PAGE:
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From the Field

Oil edges down

LONDON, December 4, 2017 – Crude prices started the week on the backfoot on Monday, amid worries that rising U.S. shale output would dampen OPEC’s efforts to rid the market of excess supplies.

U.S. West Texas Intermediate (WTI) crude futures lost 48 cents, or about 0.8%, to $57.88 a barrel by 5:50AM ET (1050GMT). Meanwhile, Brent crude futures, the benchmark for oil prices outside the U.S., were at $63.35 a barrel, down 38 cents, or 0.6%, from their last close.

Brent marked a climb of about 0.4%, while WTI lost 1% last week.

U.S. energy companies added two oil rigs in the week to Dec. 1, bringing the total count up to 749, the highest since September, General Electric (NYSE:GE)’s Baker Hughes energy services firm said in its closely followed report on Friday.

Domestic U.S. output has rebounded by almost 15% since the most recent low in mid-2016, and increasing drilling activity for new production means output is expected to grow further, as producers are attracted by climbing prices.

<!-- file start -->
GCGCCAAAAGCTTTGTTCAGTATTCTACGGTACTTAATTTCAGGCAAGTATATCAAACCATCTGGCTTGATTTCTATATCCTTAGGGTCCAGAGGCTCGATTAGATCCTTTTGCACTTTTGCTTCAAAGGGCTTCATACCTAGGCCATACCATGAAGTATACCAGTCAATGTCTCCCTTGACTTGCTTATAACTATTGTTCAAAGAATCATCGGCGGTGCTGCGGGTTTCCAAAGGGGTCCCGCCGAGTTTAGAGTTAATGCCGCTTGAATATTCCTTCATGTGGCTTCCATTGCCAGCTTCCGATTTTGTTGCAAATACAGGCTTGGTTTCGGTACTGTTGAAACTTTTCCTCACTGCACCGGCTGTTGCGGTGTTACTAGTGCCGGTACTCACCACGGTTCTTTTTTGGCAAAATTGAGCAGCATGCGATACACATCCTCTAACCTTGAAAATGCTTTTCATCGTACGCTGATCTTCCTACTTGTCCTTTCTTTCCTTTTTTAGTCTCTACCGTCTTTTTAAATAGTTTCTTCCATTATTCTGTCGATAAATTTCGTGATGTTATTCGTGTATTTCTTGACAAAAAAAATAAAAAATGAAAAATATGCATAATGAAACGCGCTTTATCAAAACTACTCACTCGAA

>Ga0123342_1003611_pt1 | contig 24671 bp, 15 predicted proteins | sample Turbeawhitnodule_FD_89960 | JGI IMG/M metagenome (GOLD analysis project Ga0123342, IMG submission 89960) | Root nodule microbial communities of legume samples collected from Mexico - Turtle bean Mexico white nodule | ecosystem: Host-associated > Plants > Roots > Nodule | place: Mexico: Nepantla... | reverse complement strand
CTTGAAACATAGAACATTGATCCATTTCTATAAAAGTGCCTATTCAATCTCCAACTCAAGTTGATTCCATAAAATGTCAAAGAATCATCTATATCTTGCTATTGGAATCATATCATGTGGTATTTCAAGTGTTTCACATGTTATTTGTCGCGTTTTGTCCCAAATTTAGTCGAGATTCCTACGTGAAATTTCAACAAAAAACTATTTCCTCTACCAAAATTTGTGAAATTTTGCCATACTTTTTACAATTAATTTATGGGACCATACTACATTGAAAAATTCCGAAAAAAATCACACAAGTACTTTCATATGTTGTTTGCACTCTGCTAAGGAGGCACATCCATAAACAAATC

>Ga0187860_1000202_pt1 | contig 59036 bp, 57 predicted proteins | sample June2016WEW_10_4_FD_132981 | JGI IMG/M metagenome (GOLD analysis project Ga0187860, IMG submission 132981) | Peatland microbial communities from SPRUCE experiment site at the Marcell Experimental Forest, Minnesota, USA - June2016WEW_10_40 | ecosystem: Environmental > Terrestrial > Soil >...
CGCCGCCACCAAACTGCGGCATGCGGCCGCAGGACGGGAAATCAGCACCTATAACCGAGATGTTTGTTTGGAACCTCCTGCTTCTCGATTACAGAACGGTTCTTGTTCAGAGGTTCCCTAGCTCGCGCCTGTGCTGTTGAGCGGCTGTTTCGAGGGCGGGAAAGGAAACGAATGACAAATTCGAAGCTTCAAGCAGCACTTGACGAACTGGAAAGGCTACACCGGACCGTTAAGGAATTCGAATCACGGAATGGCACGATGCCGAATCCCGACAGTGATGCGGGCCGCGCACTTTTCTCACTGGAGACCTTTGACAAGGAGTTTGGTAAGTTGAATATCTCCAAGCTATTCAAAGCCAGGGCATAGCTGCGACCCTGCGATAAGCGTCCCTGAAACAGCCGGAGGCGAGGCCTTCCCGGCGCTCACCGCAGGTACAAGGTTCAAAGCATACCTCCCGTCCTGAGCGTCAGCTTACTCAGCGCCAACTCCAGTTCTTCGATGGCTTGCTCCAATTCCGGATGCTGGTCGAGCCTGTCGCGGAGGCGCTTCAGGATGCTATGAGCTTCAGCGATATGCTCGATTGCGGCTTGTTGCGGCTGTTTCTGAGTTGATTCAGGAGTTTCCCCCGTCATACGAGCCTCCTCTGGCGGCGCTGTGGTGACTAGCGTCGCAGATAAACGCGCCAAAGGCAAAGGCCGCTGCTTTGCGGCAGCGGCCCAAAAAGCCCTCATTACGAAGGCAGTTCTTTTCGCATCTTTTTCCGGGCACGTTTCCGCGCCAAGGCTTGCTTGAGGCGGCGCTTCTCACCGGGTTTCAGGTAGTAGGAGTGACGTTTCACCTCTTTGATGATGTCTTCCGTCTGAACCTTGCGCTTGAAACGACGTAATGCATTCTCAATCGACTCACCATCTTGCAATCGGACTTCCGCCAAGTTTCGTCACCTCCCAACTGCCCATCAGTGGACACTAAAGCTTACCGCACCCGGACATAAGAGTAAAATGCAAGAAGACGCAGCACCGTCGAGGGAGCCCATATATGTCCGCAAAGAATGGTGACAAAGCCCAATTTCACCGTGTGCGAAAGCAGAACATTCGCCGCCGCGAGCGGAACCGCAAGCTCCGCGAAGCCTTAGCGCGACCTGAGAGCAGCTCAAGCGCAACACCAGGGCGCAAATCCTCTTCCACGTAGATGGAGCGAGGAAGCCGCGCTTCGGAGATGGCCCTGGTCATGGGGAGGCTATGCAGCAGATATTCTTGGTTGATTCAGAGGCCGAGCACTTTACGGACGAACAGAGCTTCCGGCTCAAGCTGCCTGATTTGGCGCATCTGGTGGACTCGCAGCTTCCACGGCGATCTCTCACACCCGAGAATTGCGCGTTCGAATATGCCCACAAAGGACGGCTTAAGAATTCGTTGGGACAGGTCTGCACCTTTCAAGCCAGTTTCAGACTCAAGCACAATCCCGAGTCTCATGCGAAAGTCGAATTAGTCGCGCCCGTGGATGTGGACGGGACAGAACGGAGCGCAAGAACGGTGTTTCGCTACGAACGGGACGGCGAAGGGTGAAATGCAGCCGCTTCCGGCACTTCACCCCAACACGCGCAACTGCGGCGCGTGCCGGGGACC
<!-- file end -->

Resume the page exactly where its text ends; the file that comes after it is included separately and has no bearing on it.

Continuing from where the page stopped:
Prices remained supported after the Organization of Petroleum Exporting Countries (OPEC), along with some non-OPEC producers led by Russia, agreed last week to extend current oil output cuts for a further nine months until the end of 2018. They also signaled a possible early exit from the deal should the market overheat and prices rise too far.

The deal to cut oil output by 1.8 million barrels a day (bpd) was adopted last winter by OPEC, Russia and nine other global producers. The agreement was due to end in March 2018, having already been extended once.

The OPEC-led production cuts have been one of the key catalyst supporting the recent rally in oil prices amid expectations that rebalancing in crude markets are well underway.

However, fears that rising U.S. output would dampen OPEC’s efforts to rid the market of excess supplies are prevented prices from rising much further, according to market participants.

In other energy trading, gasoline futures dipped 0.6 cents, or 0.4%, to $1.731 a gallon, while heating oil lost 1.3 cents to $1.928 a gallon.

Natural gas futures rallied 5.0 cents, or 1.6%, to $3.110 per million British thermal units.

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